Well-managed construction projects are like finely tuned machines. Cashflow is the grease that keeps all those gears in working order. For many contractors, disaster strikes when late payments fudge up business cash flow, causing delays in project progress. How can you avoid late construction payments that jam up your cash flow and cause project delays?
Here we'll discuss best practices contractors can use to avoid payment delays and keep projects running smoothly.
The state of things – what is the typical payment pattern in construction?
Construction has a problem with payment timelines. Many contractors report waiting over 60 days for payment on a submitted invoice. Without the funds to pay for laborers, contractors, equipment, and other costs, these payment delays could put the brakes on project progress.
What's the hold-up on payments in the construction industry?
A few potential trouble spots can hold up the payment process during a typical payment pattern in construction.
Contractor invoices can be a nightmare to put together – an office team may have to assemble payment applications from numerous data sets to come up with the information needed to create an invoice. Tracking all that information can lead to late, inaccurate, or incomplete invoices that an owner or general contractor refuses to pay.
Construction contracts often operate on a "pay when paid" clause. Pay when paid means that a general will hold off payment to subs and suppliers until it receives compensation from an owner. This clause can protect generals from shouldering all costs for a project out of their cash flow, but can cause a cascading effect leading to further delays down the payment chain.
Outcomes get even worse when general contractors lack an adequate cash flow plan. Even when the owner pays quickly, a general contractor who lacks the bank balance to cover its invoices can create delays that hold up all the payments.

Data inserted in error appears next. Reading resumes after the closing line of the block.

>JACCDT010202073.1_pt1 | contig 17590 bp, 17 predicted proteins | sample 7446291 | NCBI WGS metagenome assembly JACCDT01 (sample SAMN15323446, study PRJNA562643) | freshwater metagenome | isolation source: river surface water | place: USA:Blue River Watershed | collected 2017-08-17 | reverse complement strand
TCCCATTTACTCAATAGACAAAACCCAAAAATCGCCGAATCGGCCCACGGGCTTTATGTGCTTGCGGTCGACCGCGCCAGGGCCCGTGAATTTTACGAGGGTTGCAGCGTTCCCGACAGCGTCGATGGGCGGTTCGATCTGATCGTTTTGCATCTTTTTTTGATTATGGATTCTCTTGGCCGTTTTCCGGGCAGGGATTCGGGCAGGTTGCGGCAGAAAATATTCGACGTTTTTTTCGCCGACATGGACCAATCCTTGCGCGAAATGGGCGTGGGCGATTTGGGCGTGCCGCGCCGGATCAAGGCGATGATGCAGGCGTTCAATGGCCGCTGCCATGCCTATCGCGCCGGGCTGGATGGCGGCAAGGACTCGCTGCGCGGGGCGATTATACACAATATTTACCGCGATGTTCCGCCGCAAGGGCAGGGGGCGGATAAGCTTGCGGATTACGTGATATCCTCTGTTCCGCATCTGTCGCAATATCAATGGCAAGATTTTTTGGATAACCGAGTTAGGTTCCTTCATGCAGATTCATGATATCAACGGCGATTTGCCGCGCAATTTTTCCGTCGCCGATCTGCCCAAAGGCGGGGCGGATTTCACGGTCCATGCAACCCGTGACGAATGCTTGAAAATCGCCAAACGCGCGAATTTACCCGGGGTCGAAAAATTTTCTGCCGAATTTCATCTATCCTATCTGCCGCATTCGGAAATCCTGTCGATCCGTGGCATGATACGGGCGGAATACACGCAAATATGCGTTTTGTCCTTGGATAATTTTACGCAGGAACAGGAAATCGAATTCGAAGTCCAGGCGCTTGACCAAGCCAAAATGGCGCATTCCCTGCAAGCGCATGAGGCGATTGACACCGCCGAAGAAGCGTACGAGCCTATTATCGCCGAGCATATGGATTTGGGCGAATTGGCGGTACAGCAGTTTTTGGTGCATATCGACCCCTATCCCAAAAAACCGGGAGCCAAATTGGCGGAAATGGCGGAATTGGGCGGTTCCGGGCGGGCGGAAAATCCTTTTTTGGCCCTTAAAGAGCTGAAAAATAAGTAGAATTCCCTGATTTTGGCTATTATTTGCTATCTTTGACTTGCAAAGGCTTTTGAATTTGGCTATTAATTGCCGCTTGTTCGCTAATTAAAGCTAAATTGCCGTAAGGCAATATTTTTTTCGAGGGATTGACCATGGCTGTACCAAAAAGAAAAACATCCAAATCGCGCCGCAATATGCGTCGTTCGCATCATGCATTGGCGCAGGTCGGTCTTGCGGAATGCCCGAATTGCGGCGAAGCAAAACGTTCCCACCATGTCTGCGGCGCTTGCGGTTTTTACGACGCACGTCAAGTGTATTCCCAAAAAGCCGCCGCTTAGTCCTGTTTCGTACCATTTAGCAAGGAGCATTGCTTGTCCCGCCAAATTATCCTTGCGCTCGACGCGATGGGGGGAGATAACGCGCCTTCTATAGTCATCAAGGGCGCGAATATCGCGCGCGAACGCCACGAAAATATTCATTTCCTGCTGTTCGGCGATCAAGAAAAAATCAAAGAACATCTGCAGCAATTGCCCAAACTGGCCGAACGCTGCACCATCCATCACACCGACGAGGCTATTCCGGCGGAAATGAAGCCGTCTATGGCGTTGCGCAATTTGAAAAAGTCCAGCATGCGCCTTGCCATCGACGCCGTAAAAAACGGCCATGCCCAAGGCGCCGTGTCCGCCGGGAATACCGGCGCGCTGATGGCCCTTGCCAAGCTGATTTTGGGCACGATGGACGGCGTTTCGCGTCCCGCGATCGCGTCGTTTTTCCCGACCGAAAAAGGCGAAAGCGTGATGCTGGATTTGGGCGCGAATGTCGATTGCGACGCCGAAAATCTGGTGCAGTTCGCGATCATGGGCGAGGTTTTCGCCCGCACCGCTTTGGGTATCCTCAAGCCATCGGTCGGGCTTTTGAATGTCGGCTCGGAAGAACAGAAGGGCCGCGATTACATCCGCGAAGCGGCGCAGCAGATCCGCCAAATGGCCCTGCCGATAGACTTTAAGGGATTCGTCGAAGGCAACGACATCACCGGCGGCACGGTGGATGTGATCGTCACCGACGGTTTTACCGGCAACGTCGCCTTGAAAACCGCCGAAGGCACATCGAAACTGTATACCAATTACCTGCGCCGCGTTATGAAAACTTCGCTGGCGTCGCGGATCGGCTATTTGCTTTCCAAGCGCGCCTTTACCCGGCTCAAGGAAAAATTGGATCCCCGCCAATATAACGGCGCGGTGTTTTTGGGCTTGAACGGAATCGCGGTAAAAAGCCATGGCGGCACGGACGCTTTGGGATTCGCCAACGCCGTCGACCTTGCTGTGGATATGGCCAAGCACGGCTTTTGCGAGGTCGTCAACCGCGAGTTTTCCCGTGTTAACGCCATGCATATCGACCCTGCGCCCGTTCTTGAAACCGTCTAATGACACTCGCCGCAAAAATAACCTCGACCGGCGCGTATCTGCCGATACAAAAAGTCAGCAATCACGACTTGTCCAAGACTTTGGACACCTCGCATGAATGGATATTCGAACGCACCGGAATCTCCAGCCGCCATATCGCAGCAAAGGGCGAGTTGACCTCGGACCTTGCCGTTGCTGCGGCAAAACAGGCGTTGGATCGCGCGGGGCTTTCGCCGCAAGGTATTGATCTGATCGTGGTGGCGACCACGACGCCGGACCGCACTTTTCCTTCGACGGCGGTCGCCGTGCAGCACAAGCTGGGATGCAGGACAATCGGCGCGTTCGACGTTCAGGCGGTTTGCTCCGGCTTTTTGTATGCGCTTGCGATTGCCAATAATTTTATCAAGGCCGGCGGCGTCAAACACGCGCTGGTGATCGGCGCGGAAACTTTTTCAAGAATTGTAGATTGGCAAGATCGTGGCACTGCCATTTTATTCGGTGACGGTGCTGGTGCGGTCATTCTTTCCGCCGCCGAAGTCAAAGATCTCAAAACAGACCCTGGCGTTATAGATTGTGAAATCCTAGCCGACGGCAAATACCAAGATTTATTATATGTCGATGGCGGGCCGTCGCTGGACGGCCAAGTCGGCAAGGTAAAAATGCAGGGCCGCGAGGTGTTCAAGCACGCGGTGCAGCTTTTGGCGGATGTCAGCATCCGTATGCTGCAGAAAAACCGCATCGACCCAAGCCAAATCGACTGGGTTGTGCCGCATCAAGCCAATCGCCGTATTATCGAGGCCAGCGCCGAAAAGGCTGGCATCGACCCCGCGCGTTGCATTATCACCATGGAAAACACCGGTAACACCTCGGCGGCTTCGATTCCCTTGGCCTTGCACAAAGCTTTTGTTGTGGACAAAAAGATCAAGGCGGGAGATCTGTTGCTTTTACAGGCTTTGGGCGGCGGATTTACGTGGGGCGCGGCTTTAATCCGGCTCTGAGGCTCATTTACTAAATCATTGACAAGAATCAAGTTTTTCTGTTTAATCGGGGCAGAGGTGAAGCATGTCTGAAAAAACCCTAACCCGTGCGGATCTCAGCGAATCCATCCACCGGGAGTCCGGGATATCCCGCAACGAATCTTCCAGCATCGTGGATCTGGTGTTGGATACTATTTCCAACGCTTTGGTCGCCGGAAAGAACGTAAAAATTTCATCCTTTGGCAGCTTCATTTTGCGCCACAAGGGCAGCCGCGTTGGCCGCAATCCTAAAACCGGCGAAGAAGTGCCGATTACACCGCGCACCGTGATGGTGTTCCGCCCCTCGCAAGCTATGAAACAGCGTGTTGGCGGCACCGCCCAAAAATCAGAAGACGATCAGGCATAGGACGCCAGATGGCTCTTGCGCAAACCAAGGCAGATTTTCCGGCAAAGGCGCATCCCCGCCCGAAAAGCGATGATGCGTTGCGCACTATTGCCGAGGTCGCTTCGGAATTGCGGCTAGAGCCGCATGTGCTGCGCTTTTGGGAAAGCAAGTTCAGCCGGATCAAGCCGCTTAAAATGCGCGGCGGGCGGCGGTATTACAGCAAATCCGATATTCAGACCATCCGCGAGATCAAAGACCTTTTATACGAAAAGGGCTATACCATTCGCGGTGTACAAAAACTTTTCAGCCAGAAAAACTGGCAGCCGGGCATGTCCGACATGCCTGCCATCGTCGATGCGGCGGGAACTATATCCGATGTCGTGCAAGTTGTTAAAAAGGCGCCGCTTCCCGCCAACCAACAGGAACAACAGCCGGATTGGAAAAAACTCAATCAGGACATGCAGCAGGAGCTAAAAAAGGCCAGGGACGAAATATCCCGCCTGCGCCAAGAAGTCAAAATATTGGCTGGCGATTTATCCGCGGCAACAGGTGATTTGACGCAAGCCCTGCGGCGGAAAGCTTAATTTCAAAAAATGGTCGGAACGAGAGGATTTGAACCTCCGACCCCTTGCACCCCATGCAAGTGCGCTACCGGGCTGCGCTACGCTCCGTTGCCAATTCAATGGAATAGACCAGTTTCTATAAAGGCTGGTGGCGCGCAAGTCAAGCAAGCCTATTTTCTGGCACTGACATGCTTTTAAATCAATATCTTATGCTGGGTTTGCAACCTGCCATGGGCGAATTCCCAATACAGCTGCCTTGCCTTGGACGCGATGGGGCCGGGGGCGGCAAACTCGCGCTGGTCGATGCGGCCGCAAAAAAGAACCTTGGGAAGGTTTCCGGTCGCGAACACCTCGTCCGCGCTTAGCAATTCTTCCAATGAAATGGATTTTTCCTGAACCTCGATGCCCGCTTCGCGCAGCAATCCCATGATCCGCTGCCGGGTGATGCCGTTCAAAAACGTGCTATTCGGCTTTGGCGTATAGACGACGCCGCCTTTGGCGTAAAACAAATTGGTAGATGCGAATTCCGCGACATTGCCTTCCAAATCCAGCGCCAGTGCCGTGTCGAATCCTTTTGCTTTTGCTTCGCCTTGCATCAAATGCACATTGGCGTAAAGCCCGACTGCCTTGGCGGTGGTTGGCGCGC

Although late payments are common in the industry, they are not a foregone conclusion. Here are some ways to avoid payment delays and keep your project moving.
How to avoid payment delays in your contracting business
1. Create a winning contract
Get smart about the construction contracts you sign. Contracts, and the payments they prescribe, can vary, and some may be better for your business than others. Set payment terms that work for you, including whether you're entitled to monthly progress or milestone payments. Understand the protocols for requesting and receiving payments right from the outset.
2. Invoice well
Payments don't just fall from the sky unbidden. To expect compensation, a contractor must first ask in specific terms soon after the work's completion. Invoices should include key information like an invoice number, the full name and address of the sender and recipient of the funds, a description of work done, and a date.
Read the contract carefully to understand if you need to complete a pay application by gathering supporting documents to submit with an invoice to get paid.
3. Follow up